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  5. Brilliant, Karin, every sentence is brilliant. My hackles go up when I hear corporate-speak from bureaucrats. I stopped going to those Pasadena meetings where they want us to envision the 10 year plan for Pasadena's development, because of the language they were using. Sounds like a silly excuse, but it made me (and others) feel we weren't in the same box.

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  6. I think I speak for all of us when I say you're impacting us in a positive way. Now if only I could work synergistic into this comment somewhere.

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  7. When I saw "visioning" in your post title, I had to read on . . . the nouns becoming verbs becoming nouns thing totally gets to me. And, it is really confusing to my students (especially non-native English speakers).

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  8. You def write like, or at least sound like, a true Visioneer!

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  9. As I'll use any excuse to get out of a meeting, jargon in the title generally works for me.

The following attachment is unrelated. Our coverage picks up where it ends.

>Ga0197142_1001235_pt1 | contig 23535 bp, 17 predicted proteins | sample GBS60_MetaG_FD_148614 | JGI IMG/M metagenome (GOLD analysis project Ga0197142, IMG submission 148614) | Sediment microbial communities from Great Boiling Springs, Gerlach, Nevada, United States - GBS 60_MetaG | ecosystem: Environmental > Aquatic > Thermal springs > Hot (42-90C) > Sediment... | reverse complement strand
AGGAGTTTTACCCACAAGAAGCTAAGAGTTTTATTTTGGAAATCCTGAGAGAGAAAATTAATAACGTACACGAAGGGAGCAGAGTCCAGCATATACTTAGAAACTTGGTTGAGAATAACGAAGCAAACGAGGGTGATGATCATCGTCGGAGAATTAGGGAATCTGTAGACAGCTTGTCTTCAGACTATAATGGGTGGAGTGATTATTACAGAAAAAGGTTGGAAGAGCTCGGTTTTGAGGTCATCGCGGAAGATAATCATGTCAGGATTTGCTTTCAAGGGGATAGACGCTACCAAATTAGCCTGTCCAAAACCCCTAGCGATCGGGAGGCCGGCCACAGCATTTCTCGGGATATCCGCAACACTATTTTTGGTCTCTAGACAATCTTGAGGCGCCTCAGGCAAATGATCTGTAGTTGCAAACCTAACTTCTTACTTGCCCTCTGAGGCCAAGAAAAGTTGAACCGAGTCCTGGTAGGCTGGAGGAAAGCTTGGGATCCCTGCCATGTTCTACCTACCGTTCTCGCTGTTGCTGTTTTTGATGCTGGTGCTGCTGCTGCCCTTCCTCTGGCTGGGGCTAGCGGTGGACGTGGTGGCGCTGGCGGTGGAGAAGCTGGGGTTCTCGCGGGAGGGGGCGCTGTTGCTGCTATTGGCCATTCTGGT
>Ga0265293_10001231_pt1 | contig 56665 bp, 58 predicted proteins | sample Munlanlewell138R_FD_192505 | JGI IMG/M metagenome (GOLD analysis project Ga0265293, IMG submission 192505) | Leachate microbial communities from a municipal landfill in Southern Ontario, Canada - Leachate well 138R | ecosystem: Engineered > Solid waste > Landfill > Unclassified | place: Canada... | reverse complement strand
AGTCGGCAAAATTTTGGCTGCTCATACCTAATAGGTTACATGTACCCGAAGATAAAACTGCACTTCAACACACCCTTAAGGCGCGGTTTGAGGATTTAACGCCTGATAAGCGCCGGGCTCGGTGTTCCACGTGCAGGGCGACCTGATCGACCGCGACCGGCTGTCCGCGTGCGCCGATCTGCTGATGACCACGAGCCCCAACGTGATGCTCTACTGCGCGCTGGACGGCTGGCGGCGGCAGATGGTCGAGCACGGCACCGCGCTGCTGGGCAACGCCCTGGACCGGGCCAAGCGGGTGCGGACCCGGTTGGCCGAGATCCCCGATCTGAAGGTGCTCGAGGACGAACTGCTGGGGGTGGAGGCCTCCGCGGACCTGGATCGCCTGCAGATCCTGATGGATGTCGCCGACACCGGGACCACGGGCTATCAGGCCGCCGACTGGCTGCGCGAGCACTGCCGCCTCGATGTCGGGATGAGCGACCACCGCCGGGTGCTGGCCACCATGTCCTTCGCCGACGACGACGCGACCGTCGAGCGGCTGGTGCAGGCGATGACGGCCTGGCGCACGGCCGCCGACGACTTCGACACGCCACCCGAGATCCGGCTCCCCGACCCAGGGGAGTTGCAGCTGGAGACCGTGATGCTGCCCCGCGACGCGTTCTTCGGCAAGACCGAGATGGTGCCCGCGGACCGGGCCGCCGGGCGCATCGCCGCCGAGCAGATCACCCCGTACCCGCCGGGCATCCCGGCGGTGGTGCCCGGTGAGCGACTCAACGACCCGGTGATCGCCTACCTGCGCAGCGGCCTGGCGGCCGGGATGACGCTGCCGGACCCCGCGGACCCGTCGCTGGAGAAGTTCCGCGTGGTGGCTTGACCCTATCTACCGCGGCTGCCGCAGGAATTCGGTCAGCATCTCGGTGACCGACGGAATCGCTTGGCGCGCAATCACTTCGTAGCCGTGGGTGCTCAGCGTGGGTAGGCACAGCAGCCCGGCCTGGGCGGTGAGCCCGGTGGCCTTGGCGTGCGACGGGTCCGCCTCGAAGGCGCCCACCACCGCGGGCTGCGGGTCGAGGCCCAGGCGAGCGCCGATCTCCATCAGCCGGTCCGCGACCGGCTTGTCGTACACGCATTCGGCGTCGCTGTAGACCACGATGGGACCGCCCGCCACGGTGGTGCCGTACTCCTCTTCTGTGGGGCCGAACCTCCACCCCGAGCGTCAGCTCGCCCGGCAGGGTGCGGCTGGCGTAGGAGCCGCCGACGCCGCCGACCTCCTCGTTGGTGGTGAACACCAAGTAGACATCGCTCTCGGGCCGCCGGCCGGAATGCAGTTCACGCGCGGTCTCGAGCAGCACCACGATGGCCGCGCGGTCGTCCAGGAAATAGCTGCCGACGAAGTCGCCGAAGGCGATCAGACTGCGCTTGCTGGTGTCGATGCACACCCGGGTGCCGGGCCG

Anyone ever hear "Eat the frog?"

    I worked at one place where, when they were getting ready to lay off a whole lotta folks, they called it the "Innovation Project."

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  10. 'Blue sky thinking', I hate that one.

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  11. Morphed words make me crazy!

    As to fences, I have a good, sturdy one. When we keep the gate closed, we get on with the neighbors famously. When my son Dan left it open one weekend last fall, a neighbor came to my door to demand that we return the trees which were waiting to be planted, so my leaves wouldn't blow into her yard, because evidently they all do. She burst into tears when I told her that wouldn't happen, then I really pissed her off by pointing out that her yard backs up to a veritable forest owned by a local family which is very well off, and maybe the leaves in her yard are theirs, and they might like to rake them up. I then invited her to leave so I could close my damn gate again.